116141-132

Update on a phase I study of the selective PI3Kδ inhibitor idelalisib (GS-1101) in combination with rituximab and/or bendamustine in patients with relapsed or refractory CLL.

Subcategory: 
Category: 
Leukemia Myelodysplasia and Transplantation
Session Type and Session Title: 
Poster Discussion Session, Leukemia, Myelodysplasia, and Transplantation
Abstract Number: 
7017
Citation: 
J Clin Oncol 31, 2013 (suppl; abstr 7017)
Author(s): 
Jacqueline Claudia Barrientos, Richard R. Furman, John Leonard, Ian Flinn, Kanti Roop Rai, Sven De Vos, Marshall T. Schreeder, Nina D. Wagner-Johnston, Jeff Porter Sharman, Thomas E. Boyd, Nathan Hale Fowler, Leanne Holes, David Michael Johnson, Daniel Li, Roger D. Dansey, Thomas Michael Jahn, Steven E. Coutre; Hofstra North Shore-LIJ School of Medicine, Hyde Park, NY; Weill Cornell Medical College, New York, NY; Sarah Cannon Research Institute, Nashville, TN; University of California, Los Angeles Medical Center, Los Angeles, CA; Clearview Cancer Institute, Huntsville, AL; Washington University School of Medicine in St. Louis, St. Louis, MO; Willamette Valley Cancer Institute/US Oncology Research, Springfield, OR; Yakima Valley Memorial Hospital/North Star Lodge Cancer Center, Yakima, WA; The University of Texas MD Anderson Cancer Center, Houston, TX; Gilead Sciences, Inc., Seattle, WA; Stanford Cancer Institute, Stanford, CA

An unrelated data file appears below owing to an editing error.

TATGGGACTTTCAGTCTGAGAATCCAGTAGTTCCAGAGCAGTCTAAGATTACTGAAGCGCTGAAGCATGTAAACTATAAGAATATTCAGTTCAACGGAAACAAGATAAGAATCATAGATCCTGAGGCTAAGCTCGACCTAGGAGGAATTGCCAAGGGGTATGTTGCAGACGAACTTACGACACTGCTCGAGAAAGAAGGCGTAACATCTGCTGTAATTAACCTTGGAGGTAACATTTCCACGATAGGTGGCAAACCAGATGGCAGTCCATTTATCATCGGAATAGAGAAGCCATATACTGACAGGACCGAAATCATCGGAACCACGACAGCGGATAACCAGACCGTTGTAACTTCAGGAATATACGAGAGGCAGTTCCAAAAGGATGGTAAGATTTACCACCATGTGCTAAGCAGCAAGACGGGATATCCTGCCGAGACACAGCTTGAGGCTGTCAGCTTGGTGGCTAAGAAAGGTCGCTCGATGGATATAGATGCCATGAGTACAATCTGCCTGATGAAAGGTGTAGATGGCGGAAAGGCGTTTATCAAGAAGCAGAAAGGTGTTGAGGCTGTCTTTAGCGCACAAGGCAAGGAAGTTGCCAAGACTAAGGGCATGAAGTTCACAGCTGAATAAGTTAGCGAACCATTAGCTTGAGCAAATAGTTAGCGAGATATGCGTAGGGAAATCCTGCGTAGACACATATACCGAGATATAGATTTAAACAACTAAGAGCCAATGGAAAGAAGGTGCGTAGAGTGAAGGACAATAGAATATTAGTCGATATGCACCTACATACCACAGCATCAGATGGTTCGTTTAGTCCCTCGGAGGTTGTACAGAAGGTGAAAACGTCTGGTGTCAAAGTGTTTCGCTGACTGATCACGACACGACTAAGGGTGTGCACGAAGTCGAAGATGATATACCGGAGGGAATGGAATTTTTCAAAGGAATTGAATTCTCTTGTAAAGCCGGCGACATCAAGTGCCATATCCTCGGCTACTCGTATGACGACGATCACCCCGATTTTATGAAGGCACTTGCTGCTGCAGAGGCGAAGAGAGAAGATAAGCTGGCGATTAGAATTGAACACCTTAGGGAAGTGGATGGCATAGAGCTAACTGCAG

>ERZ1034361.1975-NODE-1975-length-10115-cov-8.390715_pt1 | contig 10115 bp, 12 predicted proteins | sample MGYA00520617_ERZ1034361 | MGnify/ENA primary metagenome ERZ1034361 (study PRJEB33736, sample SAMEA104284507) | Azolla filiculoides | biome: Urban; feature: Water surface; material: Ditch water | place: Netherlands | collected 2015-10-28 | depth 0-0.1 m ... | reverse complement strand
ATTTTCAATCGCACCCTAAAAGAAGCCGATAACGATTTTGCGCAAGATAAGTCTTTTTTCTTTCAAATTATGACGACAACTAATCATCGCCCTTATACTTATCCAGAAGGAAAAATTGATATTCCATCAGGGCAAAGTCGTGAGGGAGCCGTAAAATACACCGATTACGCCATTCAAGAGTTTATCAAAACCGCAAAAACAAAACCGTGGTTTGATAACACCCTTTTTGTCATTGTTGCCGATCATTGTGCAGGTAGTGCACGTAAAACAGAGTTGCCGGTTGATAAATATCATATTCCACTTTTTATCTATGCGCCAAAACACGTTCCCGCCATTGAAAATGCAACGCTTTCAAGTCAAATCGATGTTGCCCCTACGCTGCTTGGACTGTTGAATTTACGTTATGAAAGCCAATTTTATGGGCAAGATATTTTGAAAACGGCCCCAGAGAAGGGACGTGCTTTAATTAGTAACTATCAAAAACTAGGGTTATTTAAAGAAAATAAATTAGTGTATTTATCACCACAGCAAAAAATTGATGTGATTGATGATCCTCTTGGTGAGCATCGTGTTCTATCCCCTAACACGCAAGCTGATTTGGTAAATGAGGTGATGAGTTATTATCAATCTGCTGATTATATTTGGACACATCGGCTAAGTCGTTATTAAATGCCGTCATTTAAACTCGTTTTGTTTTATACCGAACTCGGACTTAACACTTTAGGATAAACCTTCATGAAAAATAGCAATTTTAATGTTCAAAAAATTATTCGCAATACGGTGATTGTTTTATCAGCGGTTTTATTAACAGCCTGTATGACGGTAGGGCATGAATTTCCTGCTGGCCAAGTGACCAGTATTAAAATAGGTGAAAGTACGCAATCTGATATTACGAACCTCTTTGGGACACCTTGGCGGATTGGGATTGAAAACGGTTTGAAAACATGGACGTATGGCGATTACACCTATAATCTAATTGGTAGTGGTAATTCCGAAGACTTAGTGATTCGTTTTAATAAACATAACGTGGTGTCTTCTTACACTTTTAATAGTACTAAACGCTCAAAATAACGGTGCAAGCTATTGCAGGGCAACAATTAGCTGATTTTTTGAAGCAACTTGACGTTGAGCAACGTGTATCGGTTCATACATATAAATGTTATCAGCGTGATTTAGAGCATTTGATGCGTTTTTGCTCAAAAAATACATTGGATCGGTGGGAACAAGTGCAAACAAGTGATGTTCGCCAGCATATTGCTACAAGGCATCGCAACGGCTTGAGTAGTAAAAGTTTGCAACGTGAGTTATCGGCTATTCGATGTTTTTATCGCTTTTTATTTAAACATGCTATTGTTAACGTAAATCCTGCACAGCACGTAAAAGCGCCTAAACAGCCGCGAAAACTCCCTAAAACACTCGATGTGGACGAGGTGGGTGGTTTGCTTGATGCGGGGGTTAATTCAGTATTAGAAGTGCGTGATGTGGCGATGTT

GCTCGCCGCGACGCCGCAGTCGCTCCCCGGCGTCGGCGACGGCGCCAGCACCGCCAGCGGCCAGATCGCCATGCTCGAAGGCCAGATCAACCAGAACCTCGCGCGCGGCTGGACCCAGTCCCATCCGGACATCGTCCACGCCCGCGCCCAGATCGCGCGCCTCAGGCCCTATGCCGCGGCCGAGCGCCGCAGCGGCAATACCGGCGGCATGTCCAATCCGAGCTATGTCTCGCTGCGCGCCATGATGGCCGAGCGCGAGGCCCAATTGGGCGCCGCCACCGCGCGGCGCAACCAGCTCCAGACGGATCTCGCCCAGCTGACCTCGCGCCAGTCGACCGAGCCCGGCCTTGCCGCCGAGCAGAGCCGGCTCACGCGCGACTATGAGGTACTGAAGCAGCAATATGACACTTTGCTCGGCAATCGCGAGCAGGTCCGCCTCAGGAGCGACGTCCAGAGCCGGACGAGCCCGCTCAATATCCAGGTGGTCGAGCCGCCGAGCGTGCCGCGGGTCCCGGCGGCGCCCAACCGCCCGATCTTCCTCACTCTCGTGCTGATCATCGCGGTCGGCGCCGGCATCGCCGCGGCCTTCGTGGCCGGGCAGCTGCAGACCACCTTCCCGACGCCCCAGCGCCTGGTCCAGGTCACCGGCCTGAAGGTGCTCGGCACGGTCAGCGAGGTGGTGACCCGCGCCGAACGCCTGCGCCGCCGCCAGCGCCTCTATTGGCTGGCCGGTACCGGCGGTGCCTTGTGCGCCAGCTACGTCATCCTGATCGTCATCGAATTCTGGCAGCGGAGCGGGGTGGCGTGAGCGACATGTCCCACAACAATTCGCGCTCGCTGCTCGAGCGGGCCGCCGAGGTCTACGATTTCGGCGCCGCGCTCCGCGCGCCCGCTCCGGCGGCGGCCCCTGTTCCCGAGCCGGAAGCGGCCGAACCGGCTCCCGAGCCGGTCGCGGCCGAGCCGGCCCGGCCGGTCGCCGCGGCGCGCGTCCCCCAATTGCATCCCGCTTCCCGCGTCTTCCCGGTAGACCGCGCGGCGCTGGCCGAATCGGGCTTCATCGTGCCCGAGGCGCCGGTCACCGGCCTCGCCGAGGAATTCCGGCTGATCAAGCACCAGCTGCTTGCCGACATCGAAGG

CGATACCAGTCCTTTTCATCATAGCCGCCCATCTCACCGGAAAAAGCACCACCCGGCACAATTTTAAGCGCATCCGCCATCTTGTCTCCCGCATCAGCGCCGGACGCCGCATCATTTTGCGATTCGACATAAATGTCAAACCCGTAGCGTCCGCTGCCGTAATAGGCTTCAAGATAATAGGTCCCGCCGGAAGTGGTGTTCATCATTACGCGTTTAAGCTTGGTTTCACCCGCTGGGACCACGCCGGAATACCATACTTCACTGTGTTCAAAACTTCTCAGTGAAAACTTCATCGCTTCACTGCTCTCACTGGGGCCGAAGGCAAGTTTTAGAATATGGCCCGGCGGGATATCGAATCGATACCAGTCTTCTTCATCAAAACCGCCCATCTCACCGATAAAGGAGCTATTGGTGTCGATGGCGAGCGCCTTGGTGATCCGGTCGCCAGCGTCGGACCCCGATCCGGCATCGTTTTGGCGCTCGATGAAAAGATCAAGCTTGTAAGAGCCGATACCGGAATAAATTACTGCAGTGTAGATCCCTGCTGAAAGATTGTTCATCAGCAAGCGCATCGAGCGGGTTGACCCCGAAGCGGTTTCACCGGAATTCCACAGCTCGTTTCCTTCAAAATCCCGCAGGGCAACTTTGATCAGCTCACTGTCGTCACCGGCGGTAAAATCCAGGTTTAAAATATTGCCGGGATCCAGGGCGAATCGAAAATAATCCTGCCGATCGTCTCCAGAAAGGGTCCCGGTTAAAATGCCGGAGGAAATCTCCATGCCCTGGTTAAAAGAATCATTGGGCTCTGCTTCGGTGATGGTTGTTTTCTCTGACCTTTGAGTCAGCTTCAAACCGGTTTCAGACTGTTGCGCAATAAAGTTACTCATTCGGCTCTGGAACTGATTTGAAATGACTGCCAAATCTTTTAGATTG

Abstracts that were granted an exception in accordance with ASCO's Conflict of Interest Policy are designated with a caret symbol (^).

Abstract Disclosures

Abstract: 

Background: PI3K-delta signaling is critical for proliferation, survival, homing and tissue retention of malignant B cells. Idelalisib is a first-in-class, selective, oral inhibitor of PI3Kδ that has shown considerable monotherapy activity in pts with heavily pretreated CLL. Methods: This phase I study evaluated idelalisib continuously given at 150 mg BID in combination with rituximab (R, 375 mg/m2 every wk x 8), bendamustine (B, 70 or 90 mg/m2 x 2, every 4 wks x 6) or BR (every 4 wks x 6) for relapsed/refractory CLL. Pts still on treatment after 48 weeks were eligible to continue idelalisib on an extension study. Clinical response was evaluated according to published criteria (Hallek 2008; Cheson 2012). Results: 52 pts (23F/29M) with a median (range) age of 64 (41-87) years were enrolled. Adverse disease characteristics included bulky lymphadenopathy (62%), refractory disease (50%), multiple prior therapies (median 3, range: 1-14) with 96% receiving prior R and 44% receiving prior B. As of 14 Jan 2013, the median (range) treatment duration was 18 (1-33) months. 31/52 (60%) pts enrolled into the extension study; of those, 24/52 (46%) pts are continuing idelalisib treatment on the extension study. The ORR was 81%, with 1 CR, and a median (range) time to response of 1.9 (1.5-8.3) months. The 2-year PFS and OS were 62% and 85%, respectively. At 2 years follow up, 71% of responses were still enduring. There was no difference in outcomes for pts with <3 prior treatments (n=21) vs ≥3 prior treatments (n=31). The most common TEAEs (any Grade/≥Gr 3, independent of causality) included pyrexia (44%/6%), diarrhea (40%/14%), cough (31%/2%), fatigue (29%/2%), nausea (29%/0%). Pneumonia (any Gr/≥Gr 3) occurred in 15%/12% and rash was seen in 15%/0%. 10% of patients experienced ≥Gr 3 ALT/AST elevation based on laboratory values. Conclusions: A lack of overlapping toxicities allowed idelalisib to be co-administered with R, B, or BR, and all 3 combination regimens were highly active, resulting in durable tumor control in pts with heavily pretreated relapsed/refractory CLL. Phase III trials evaluating the efficacy of idelalisib in combination with R or BR are ongoing. Clinical trial information: NCT01088048.